It's better to calculate the outcome before you try a sacrifice. My general approach is that I don't go for the sacrifice unless I can actually visualize all the way through or I can at least visualize that I have a real, concrete, strong attack going. (If it's a weaker player and it's not a very...
Best answer: It's better to calculate the outcome before you try a sacrifice. My general approach is that I don't go for the sacrifice unless I can actually visualize all the way through or I can at least visualize that I have a real, concrete, strong attack going. (If it's a weaker player and it's not a very important game, I may just "try"" something that looks promising, but unless it's within your ability to calculate concretely, I would generally avoid it.)
Free pawns and pieces are worth taking if they are really free (Do take time to look for traps) and if 2) You don't have anything better to do.
This probably takes more experience, but sometimes, your plan is just working so well and you're just doing everything you want to do and free pawns are just a waste of time.
Of course, again... everything is relative to the position. If you are WAY ahead in material, for instance, sacrifices may be justified for simplification's sake. (example: You're a queen and a rook against a rook - It would generally be perfectly acceptable to give the queen for the last rook and put an end to all resistance - as long, of course, as you're not doing something stupid while doing that... like letting a pawn queen. It's all relative to the position).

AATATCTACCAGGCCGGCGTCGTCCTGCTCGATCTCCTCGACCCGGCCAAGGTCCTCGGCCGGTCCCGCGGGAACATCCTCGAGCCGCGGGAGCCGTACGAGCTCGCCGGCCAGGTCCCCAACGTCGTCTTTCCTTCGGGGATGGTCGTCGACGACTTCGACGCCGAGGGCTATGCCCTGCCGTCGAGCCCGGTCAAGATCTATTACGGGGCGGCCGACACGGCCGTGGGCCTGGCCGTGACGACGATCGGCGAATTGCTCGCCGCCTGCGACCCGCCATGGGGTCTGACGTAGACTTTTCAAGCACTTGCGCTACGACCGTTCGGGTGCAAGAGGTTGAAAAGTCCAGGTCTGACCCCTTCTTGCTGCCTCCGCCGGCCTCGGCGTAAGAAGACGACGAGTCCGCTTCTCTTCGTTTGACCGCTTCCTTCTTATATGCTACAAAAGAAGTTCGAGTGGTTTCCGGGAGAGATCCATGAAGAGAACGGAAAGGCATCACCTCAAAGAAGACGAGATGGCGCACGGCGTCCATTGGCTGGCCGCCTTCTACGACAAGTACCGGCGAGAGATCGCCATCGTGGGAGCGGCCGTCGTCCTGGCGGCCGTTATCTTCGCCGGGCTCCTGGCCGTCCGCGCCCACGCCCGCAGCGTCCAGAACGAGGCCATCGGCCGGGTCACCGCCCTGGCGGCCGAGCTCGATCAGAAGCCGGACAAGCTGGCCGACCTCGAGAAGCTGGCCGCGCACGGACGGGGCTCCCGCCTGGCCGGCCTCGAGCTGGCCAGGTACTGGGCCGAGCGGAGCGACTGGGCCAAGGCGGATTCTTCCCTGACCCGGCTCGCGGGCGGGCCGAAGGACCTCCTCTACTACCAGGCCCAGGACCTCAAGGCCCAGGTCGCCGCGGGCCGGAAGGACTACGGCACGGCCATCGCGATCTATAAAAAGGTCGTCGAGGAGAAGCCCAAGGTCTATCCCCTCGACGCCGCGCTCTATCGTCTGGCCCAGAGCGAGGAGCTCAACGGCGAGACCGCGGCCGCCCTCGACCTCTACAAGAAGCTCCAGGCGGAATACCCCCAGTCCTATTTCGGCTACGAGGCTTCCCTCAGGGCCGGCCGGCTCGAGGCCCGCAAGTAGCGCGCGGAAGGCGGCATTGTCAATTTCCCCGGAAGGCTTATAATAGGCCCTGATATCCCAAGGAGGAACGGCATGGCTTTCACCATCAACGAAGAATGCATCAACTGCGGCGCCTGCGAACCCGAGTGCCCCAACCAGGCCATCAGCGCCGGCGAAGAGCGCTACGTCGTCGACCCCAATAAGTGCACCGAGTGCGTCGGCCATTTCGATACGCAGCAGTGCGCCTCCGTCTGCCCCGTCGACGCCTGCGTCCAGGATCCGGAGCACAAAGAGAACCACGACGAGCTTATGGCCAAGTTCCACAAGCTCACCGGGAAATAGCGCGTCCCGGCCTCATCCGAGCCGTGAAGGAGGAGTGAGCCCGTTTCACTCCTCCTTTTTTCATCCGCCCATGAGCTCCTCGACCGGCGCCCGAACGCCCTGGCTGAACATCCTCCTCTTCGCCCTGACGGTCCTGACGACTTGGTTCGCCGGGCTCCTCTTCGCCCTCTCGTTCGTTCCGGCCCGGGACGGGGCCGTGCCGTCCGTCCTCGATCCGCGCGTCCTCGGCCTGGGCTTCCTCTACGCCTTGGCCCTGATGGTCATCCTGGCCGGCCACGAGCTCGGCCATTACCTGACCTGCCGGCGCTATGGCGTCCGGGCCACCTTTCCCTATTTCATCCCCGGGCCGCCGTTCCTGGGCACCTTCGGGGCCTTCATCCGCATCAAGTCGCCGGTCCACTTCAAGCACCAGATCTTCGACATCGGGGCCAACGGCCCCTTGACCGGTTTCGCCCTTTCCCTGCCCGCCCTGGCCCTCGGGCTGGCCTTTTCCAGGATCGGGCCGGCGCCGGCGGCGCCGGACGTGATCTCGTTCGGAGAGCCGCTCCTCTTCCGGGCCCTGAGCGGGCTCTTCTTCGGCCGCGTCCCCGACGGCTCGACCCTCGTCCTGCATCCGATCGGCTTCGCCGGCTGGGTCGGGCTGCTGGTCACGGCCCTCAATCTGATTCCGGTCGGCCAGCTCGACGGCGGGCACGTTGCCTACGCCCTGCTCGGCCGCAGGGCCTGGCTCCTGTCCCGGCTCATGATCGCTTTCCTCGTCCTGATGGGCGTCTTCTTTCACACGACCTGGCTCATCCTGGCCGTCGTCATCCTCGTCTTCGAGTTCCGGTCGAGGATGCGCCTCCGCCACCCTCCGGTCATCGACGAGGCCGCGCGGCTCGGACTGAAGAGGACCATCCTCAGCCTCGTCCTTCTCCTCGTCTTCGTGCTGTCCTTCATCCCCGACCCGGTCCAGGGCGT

Now, I suspect at your level and from what you've told us so far, visualization is a problem for you.
I suggest you simply get a book of games with commentary. I'm sure you can find one at a bookstore for $20 at most.
You don't have to be super picky. Most of these books are written by masters at least. There may be a higher analysis out there, but they certainly have something to teach you.
Pick one where you like the players, or the time period. I'm a big fan of the romantics myself.
Go through the games... with a chessboard. When you reach a variation, or an explanation, take time to look at the board, and try to evaluate the position. Who would you rather be? Black or White? Why?
THEN look at the authors comments. Does he agree with you? Are you convinced by his evaluation? What would you do?
Ask yourself questions!
Now you will find there are variations. Try to get a book at first where those aren't too long... Try to do them in your head. Do them on the board if you just can't visualize it. Then place the board again and try to visualize it. Try to understand the commentary without actually touching the pieces.
I got to warn you; this method is heavy weightlifting.
This is why you should probably get a book with short variations at first.
Yes, it is possible to look at a board and understand what is going on in a commentary for 10-12 moves. Some people actually play blind all the way.
Don't try to do that now. But do try to visualize shorter variations.
This is hard grinding work, but it will also get your endurance up for competition, if you ever decide you're serious enough to want to join a club.
In any case, this kind of work will get you improving a lot faster than watching a ton of videos.
If chess is really meant for you, you'll end up wanting to do that kind of work and learn what the game is REALLY all about.
(I'm an "A"" Class player, by the way... I'm aiming at expert in the next few years)
I'm far from the best out there, but I think my pointers can still be very useful to you.